rhetorical gerrymandering, n. Unilaterally redefining the borders of a word’s meaning to win an argument.
Imagine if you and I lived in the same neighborhood and commuted across town to the same workplace every day. You have a car. I do not. You drive to and from work everyday. I take the bus. Now imagine that you and I sign a contract wherein you agree to “give me a lift” in 2019 for $500. Being American, you think you just agreed to a carpooling arrangement.
But unbeknownst to you, I was surreptitiously referring to the British definition of “lift” (that is, elevator). When this eventually became clear, would you honor your commitment? Would you build me an elevator in 2019 for the bargain-basement price of $500? Of course not. You’d quite rightly maintain that you never would have agreed to those terms if you’d known what I meant by “lift”.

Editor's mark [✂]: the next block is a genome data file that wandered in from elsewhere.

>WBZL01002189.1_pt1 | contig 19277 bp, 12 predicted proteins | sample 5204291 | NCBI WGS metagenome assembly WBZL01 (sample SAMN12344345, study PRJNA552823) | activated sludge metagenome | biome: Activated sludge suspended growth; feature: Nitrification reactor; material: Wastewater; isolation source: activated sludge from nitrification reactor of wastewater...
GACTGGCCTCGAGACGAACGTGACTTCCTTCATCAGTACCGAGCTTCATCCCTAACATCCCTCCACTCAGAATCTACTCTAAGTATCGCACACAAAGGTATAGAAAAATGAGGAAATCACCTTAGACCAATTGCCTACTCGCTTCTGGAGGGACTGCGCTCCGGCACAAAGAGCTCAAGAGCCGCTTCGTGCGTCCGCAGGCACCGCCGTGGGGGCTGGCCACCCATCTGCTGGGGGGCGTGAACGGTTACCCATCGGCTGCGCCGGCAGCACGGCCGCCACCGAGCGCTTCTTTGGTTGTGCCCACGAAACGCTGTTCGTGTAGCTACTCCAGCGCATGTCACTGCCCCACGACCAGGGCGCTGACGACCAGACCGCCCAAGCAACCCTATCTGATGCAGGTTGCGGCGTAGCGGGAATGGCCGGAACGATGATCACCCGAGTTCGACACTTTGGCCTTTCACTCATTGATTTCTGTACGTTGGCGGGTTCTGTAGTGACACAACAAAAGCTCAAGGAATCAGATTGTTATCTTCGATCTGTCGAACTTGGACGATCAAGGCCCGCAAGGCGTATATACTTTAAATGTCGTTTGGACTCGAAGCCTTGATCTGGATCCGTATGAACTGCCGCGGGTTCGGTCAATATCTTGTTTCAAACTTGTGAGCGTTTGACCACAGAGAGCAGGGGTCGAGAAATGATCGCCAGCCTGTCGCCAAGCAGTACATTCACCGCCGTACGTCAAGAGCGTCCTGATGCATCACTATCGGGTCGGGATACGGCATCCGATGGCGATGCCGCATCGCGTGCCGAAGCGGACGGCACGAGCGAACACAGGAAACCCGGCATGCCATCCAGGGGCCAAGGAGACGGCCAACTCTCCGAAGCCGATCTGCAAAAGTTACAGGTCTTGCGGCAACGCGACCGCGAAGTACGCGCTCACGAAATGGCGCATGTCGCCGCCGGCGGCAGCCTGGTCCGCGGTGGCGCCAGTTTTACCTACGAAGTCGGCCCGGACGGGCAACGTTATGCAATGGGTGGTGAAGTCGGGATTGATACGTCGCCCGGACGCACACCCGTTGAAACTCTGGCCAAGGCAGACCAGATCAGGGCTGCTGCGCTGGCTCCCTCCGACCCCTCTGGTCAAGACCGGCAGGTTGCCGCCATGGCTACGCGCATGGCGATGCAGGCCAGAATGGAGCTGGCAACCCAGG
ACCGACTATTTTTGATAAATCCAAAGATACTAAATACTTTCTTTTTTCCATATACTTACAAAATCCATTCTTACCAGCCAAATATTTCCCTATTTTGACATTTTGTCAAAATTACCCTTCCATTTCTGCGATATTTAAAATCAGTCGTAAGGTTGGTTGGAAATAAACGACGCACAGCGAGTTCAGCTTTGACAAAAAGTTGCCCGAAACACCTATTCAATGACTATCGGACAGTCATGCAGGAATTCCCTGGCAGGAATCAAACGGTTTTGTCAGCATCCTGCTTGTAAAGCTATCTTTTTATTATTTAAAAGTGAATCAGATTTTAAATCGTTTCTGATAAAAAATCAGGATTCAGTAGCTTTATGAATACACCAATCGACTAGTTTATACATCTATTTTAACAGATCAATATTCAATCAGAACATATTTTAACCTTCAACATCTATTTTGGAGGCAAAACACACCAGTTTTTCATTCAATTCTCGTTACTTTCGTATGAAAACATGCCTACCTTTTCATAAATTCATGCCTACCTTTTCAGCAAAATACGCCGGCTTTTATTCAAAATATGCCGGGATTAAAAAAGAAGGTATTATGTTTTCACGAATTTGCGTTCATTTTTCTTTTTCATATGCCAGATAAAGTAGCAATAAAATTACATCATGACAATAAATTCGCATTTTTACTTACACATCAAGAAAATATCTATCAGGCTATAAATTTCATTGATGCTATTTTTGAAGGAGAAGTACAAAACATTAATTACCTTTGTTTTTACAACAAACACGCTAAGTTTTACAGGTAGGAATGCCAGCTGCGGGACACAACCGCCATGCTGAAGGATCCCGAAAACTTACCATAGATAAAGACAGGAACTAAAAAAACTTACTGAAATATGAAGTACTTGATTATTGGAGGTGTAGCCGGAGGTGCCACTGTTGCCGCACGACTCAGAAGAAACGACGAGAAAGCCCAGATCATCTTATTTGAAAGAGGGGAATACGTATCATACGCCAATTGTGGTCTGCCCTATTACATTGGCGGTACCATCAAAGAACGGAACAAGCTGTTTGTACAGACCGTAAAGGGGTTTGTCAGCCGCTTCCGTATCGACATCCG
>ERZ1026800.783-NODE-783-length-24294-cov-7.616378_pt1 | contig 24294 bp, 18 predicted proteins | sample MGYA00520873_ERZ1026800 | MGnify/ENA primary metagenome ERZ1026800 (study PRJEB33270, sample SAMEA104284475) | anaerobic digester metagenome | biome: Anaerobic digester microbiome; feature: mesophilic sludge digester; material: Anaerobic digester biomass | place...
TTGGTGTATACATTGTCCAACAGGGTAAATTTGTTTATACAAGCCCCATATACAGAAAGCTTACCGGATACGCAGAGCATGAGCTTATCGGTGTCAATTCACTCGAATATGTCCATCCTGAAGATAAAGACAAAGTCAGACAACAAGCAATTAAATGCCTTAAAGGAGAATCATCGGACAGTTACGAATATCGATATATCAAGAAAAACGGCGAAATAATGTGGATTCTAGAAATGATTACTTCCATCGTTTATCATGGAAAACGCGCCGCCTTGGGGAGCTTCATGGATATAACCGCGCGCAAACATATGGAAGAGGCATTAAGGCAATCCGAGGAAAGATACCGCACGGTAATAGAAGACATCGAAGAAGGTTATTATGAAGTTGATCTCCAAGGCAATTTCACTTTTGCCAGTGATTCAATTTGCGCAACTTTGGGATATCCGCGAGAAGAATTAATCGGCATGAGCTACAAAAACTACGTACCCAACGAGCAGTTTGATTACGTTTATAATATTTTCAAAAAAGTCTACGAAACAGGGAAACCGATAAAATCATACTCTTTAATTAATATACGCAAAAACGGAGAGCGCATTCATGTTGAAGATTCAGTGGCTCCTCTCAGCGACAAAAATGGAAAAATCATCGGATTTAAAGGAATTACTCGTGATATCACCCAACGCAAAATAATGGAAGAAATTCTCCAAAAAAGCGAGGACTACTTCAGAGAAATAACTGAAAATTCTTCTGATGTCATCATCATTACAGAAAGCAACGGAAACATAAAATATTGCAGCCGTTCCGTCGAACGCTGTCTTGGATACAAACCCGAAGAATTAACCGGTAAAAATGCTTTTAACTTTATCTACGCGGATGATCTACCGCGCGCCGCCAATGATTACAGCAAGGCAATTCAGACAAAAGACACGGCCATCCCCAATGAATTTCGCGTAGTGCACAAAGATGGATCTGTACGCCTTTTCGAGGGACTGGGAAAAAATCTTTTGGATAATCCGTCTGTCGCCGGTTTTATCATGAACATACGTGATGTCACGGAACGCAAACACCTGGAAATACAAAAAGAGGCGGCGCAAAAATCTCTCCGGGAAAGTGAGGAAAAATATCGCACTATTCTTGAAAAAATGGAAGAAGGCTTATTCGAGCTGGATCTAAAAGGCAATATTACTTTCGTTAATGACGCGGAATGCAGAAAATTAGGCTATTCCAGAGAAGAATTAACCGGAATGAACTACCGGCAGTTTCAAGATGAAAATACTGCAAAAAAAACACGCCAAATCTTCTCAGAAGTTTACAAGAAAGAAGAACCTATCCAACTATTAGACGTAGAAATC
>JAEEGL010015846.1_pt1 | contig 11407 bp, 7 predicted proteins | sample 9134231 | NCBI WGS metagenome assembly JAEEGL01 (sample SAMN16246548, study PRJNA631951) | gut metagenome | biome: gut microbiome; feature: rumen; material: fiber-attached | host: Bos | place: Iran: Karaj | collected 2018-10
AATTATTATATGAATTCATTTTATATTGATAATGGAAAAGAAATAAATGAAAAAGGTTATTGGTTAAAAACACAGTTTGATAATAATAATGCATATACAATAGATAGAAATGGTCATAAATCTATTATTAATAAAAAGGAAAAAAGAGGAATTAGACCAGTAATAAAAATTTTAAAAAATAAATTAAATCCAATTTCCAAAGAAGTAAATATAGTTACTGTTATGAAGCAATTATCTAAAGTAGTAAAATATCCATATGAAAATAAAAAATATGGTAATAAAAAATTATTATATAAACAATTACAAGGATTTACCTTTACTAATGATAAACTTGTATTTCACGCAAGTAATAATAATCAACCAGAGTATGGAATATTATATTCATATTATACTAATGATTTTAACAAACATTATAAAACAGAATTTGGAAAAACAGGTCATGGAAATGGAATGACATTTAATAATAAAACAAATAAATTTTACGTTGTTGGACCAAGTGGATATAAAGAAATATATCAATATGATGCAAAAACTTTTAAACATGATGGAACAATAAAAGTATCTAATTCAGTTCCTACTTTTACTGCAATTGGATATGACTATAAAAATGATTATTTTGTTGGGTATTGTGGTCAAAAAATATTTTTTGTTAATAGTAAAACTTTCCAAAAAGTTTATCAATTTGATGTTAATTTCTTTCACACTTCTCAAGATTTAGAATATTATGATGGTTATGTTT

When activists engage in this sort of sleazy wordplay, I refer to it as rhetorical gerrymandering. Here’s how it’s done: (1) Begin with a word, phrase, or concept like “racism” or “hate speech” that (a) has a commonly understood meaning, and (b) is commonly understood to be good or evil. (2) Sneak in a weird, atypical definition (e.g., racism is only racism when certain people do it, hate speech is only hate speech when it’s about certain people, etc.). (3) Now claim that anyone who is against this thing that is commonly understood to be evil, or for this thing that is commonly understood to be good, must agree with your policy proposal, analysis, etc.
It’s a clever hustle. Beware of it.
—John Faithful Hamer, Welcome to Likeville (2018)